• Efforts to reduce pesticide use in schools and child care centers.
• Collecting air monitoring data, regulating volatile organic compounds, as well as a number of other actions addressing environmental monitoring.
• Efforts to reevaluate neonicotinoids.
The Progress Report highlights and achievements reflect well many DPR priorities and the direction DPR is continuing to forge on a number of issues, some of which are subject to significant controversy.
By Lisa R. Burchi
The California Department of Pesticide Regulation (DPR) has extended, from February 27, 2015, to Friday, March 13, 2015, the submission of written comments following DPR’s January 14, 2015, Registration Fee Workshop where DPR discussed the potential increase in registration fees for pesticide products pursuant to Food and Agricultural Code (FAC) § 12812(a).
Under the proposal, DPR would increase fees for applications and renewals from $750 to $1,150, decrease fees for certain label amendments supported by scientific data from $100 to $25, and create a new fee of $25 for label amendments not supported by scientific data, including substantive label amendments, non-substantive label amendments, label changes required by the U.S. Environmental Protection Agency or any other federal or state agency, amendments to the formulation of the pesticide product, and notifications.
By Lisa M. Campbell and Timothy D. Backstrom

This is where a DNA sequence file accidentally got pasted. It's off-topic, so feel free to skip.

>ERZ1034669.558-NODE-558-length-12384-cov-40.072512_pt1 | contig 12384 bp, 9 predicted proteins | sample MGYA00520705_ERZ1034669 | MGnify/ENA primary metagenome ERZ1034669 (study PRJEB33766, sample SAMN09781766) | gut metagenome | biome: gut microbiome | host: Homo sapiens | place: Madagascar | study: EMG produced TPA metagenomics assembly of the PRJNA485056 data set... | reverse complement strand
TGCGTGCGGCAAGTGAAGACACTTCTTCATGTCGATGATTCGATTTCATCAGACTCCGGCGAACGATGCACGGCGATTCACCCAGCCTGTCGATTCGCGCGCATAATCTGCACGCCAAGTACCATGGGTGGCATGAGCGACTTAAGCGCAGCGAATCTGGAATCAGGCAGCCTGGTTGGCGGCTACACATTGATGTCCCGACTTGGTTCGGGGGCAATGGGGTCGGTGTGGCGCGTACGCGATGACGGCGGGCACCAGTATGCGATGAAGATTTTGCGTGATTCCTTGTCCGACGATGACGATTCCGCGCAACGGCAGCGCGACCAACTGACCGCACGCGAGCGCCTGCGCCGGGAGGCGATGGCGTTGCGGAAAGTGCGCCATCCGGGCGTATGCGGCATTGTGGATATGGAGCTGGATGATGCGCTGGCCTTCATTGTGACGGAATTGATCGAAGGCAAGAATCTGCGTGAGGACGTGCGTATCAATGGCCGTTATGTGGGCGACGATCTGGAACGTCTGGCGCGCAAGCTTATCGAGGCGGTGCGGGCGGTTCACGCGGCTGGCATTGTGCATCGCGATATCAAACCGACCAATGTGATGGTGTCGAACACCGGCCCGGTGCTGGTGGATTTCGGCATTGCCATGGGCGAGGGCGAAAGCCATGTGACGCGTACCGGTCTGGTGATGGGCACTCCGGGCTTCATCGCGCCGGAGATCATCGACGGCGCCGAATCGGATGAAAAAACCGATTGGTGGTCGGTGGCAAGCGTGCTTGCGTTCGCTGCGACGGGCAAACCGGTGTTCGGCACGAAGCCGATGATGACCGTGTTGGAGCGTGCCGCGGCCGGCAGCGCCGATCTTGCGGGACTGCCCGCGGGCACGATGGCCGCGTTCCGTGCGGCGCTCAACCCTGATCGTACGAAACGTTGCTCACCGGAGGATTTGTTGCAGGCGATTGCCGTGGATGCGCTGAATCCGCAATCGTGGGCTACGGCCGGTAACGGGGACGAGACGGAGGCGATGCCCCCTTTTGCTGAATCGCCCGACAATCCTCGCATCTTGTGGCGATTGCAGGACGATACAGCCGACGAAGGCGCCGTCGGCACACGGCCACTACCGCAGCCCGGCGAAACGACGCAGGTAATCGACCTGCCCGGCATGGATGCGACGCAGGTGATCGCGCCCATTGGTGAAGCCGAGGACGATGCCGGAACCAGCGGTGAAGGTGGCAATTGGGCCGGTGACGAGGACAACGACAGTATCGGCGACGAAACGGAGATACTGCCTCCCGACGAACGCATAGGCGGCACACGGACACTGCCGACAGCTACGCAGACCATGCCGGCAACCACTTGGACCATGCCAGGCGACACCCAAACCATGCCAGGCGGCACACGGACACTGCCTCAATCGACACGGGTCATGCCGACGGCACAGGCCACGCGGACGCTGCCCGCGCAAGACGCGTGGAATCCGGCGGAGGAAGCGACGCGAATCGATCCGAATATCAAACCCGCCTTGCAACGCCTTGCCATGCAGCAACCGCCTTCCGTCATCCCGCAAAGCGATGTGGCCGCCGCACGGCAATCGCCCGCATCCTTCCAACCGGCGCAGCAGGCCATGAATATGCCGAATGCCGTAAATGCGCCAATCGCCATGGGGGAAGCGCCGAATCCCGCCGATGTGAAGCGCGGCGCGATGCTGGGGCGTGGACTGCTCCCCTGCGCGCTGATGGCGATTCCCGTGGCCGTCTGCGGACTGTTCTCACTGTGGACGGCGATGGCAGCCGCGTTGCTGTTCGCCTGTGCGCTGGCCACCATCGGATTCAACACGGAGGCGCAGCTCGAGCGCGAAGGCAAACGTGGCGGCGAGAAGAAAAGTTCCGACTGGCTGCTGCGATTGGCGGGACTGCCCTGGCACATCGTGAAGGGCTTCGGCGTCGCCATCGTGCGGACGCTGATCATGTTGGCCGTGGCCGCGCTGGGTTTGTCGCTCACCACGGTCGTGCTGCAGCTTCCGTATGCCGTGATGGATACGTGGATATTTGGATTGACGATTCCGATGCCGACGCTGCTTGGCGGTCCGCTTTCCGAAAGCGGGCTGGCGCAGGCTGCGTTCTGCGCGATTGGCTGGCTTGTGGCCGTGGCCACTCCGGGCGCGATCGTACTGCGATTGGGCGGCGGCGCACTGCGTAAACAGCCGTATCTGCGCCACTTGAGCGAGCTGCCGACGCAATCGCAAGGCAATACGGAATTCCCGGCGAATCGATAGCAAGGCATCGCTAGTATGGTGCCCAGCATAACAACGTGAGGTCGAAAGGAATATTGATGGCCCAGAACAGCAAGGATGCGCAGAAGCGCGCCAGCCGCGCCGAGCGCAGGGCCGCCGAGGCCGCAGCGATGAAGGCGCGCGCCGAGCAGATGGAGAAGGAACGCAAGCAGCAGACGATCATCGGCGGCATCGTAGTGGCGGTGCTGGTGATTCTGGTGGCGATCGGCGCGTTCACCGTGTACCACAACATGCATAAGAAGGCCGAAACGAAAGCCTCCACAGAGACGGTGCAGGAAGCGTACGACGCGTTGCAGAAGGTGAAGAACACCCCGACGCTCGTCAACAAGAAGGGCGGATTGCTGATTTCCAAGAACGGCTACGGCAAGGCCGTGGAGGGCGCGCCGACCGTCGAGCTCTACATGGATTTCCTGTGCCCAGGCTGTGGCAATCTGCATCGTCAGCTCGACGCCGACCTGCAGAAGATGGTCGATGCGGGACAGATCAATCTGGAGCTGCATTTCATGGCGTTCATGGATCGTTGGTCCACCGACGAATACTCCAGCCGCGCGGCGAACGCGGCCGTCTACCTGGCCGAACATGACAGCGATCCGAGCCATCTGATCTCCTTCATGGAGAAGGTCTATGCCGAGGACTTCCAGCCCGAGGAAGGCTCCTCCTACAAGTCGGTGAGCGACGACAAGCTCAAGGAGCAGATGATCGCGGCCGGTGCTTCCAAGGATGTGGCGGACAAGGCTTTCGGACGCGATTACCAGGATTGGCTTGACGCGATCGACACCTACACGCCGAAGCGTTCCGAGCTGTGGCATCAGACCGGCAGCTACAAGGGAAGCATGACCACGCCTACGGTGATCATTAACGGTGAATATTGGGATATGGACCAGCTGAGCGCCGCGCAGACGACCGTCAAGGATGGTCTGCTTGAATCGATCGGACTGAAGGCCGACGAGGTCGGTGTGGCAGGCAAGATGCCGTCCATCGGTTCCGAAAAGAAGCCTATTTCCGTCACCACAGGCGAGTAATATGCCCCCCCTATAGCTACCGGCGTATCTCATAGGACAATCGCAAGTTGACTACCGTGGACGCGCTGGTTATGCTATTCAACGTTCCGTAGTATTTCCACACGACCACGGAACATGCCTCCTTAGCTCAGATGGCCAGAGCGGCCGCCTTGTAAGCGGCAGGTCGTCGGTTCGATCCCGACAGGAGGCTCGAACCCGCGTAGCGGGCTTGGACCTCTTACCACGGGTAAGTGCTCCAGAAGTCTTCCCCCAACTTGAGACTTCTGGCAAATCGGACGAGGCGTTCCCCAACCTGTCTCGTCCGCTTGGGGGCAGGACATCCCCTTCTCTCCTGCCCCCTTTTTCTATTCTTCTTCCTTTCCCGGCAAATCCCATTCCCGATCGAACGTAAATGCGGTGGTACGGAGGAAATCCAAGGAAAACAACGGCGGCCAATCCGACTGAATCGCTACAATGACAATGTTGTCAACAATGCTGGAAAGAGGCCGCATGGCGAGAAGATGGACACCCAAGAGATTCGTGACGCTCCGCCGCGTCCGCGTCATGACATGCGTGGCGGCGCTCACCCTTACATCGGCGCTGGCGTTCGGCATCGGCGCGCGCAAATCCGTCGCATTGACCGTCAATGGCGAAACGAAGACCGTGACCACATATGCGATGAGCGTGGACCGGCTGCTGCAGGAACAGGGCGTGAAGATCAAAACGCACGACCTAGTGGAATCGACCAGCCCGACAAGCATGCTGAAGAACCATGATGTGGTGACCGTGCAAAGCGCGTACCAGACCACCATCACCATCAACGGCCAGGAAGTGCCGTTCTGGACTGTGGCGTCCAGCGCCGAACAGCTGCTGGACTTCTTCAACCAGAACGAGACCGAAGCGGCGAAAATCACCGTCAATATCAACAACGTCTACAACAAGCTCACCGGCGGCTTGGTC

On February 12, 2015, the Ninth Circuit Court of Appeals will hear arguments in El Comite Para El Bienestar De Earlimart v. EPA, a case challenging the U.S. Environmental Protection Agency’s (EPA) approval of provisions in a State Implementation Plan (SIP) adopted by California under the Clean Air Act (CAA) that regulate emissions of pesticides (primarily fumigants like methyl bromide) that potentially may contribute to possible exceedances of the National Ambient Air Quality Standard (NAAQS) for ozone. The El Comite case is the latest action in a series of challenges to California’s regulation of emissions of pesticides considered to be volatile organic compounds (VOC) stretching back to 2004. The case will consider substantive issues pertaining to the enforceability of the limits on pesticide VOC emissions in the SIP and the adequacy of those limits to attain compliance with the NAAQS. Of significant interest, it will also include a novel argument that EPA’s conclusion under CAA Section 7410(a)(2)(E) that the SIP did not violate Title VI of the Civil Rights Act is unsupported by the record.
The Plaintiffs will confront a stiff burden in litigating their Civil Rights claim. The Supreme Court has held that Title VI is violated only when actions have a discriminatory impact and such discrimination is intentional. EPA contends that California gave sufficient assurances that the pesticide controls in the SIP do not violate Title VI of the Civil Rights Act, and that it was reasonable for EPA to rely on those assurances when it approved the SIP. The Plaintiffs point to a preliminary finding made in 2011 by the EPA Office of Civil Rights (OCR) concerning the Angelina C. complaint, where OCR determined that emissions of methyl bromide during the years 1995-2001 had a disparate impact on Latino school children. This preliminary finding was later withdrawn following a settlement with California. The Plaintiffs say that given this history, EPA should have required California to provide a more detailed explanation of why its current regulation of pesticide emissions is not violative of Title VI. The Plaintiffs recently attempted to bolster their Title VI argument by asking the Court to take judicial notice of a report on pesticide use near schools issued by the California Environmental Health Tracking program in 2014, but EPA has opposed consideration of this report because it was not part of the administrative record when EPA approved the SIP revisions in 2012.